Hey there, time traveller!
This article was published 20/2/2019 (786 days ago), so information in it may no longer be current.
Is America ready and willing to "Feel the Bern" again?
It might just turn out to be the most critical question facing our southern neighbours as their republic careens wildly toward a 2020 election that may or may not extend the Donald Trump presidency for another four years.
Independent Vermont senator and self-described democratic socialist Bernie Sanders on Tuesday formally declared that he is taking a second run at the office of U.S. president, and will again seek the nomination of the Democratic Party despite having clearly established that he is not, by any of the familiar definitions employed by that party, a Democrat.
Mr. Sanders’ declaration prompted a wide variety of reactions from stateside political observers, ranging from some who think this election cycle — free from the juggernaut entitlement and electoral assumptions of the Hillary Clinton machine — really is Bernie’s time, to others who have long since concluded that Mr. Sanders’ political moment ended when his refusal to bow out gracefully and decisively endorse Ms. Clinton after losing the Democratic nomination played a key role in the election of Mr. Trump.
With a field of Democratic nomination-seekers that currently numbers somewhere around a dozen, it’s far too early to declare whether this is Mr. Sanders’ time. But those who consider him yester-cycle’s man would do well to consider how his enduring popularity translated into nearly US$6 million in campaign donations within 24 hours of his declared candidacy — a number that far exceeds the to-date fundraising totals of all the other Democratic hopefuls combined.
The 2020 Democratic primary process is destined to be an ugly fight. And even at the advanced age of 77, Mr. Sanders has established himself as a candidate who enjoys an electoral brawl.
For better and worse — in terms of the Democrats’ chances of regaining the White House in 2020 — Mr. Sanders has immediately assumed front-runner status in the race for the blue-hued nomination.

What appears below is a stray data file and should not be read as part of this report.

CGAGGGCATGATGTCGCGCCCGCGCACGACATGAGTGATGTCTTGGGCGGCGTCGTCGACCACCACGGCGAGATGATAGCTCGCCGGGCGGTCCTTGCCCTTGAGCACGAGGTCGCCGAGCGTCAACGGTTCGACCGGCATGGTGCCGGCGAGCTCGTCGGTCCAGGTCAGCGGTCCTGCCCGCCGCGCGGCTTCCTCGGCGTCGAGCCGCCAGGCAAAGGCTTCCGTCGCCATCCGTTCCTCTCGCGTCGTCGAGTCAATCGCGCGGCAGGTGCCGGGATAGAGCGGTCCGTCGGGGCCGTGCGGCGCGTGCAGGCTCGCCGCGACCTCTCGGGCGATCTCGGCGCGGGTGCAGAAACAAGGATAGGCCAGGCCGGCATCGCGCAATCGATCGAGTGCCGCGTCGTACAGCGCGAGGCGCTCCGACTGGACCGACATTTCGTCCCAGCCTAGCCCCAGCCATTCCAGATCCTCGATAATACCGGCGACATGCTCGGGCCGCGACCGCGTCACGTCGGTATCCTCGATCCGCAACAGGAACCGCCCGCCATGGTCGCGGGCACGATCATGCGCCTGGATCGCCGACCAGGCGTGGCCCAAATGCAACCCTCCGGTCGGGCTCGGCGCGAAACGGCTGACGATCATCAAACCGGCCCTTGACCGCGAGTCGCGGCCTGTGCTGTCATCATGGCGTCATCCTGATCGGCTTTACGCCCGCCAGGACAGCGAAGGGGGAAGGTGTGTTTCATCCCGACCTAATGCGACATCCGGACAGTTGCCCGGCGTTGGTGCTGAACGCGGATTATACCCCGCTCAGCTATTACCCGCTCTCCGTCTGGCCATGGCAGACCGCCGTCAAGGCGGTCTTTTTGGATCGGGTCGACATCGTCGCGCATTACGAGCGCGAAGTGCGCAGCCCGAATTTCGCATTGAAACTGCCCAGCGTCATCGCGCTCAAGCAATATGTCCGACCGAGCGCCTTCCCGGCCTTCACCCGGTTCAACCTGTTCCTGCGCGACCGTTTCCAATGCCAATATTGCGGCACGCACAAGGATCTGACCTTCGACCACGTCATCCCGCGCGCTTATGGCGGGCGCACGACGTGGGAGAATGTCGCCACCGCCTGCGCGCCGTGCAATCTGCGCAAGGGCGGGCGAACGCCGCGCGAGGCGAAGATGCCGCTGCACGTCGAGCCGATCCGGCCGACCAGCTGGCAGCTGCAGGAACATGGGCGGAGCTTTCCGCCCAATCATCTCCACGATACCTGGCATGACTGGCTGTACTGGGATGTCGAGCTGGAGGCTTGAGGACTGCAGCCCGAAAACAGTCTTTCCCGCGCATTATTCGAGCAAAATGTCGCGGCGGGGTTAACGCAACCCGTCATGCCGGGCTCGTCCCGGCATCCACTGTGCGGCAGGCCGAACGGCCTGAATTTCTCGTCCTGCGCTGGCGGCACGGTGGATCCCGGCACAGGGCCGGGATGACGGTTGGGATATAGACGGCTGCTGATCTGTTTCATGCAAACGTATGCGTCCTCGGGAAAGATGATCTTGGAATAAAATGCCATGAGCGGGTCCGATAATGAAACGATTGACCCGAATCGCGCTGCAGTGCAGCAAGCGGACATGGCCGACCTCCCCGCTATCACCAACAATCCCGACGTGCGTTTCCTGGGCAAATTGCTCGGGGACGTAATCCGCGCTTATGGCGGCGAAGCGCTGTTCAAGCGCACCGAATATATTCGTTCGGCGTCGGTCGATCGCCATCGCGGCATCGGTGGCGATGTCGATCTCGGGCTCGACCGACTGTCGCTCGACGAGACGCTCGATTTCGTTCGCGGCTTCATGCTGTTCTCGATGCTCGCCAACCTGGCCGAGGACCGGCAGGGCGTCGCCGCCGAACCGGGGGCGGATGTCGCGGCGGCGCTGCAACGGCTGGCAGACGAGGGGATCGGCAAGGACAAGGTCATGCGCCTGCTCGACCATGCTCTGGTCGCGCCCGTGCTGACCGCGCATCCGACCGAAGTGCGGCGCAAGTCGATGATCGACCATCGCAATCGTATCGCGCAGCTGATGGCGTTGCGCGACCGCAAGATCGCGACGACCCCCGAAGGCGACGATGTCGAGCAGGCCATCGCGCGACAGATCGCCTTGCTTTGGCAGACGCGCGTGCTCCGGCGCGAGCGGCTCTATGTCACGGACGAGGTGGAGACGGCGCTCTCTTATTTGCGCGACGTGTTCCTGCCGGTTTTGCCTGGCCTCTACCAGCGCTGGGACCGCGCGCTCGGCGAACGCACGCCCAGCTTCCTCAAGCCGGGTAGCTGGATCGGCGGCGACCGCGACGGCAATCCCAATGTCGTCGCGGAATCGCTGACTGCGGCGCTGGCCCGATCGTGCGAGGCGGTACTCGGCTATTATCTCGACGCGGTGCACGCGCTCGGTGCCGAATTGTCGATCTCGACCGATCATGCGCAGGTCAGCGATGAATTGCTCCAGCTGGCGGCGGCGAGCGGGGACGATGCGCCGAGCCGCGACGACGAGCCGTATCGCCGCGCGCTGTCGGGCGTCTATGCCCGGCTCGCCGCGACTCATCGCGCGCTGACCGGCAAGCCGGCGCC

He can no longer be considered a political outsider, as his "radical" socialist ideas — medicare for all, free college tuition, a US$15 minimum wage guarantee — have been embraced by many of the more progressive Democrats also seeking the nomination, but his newfound "insider" status means he will more directly be the target of Republican-backed attack ads as the presidential cycle gains momentum in coming months.
In fact, within a couple of hours of Mr. Sanders’ declaration, the Trump re-election campaign signalled its intention to use the Vermont independent as the poster boy for all Democratic presidential efforts, warning that "every" candidate has embraced Mr. Sanders’ "brand of socialism."
Indeed, one of the more effective applications of political gamesmanship in recent generations has been U.S. Republicans’ deft success in getting large swaths of needy Americans to believe the pursuits of universal health care and a guaranteed living wage are insidious communist plots that would lead to the unravelling of the nation’s democratic fabric.
With Mr. Sanders and his "radical" agenda in the spotlight this time, expect the rhetoric to reach volcanic temperatures early in what will soon feel like an endless march to the 2020 vote.
As was the case with the overcrowded Republican field in 2016, which ultimately produced Mr. Trump as that party’s controversial nominee, the 2020 Democratic primary process is destined to be an ugly fight. And even at the advanced age of 77, Mr. Sanders has established himself as a candidate who enjoys an electoral brawl.
Whether he succeeds in his quest for the nomination or falls short a second time, Americans are most definitely going to feel "Bern’d."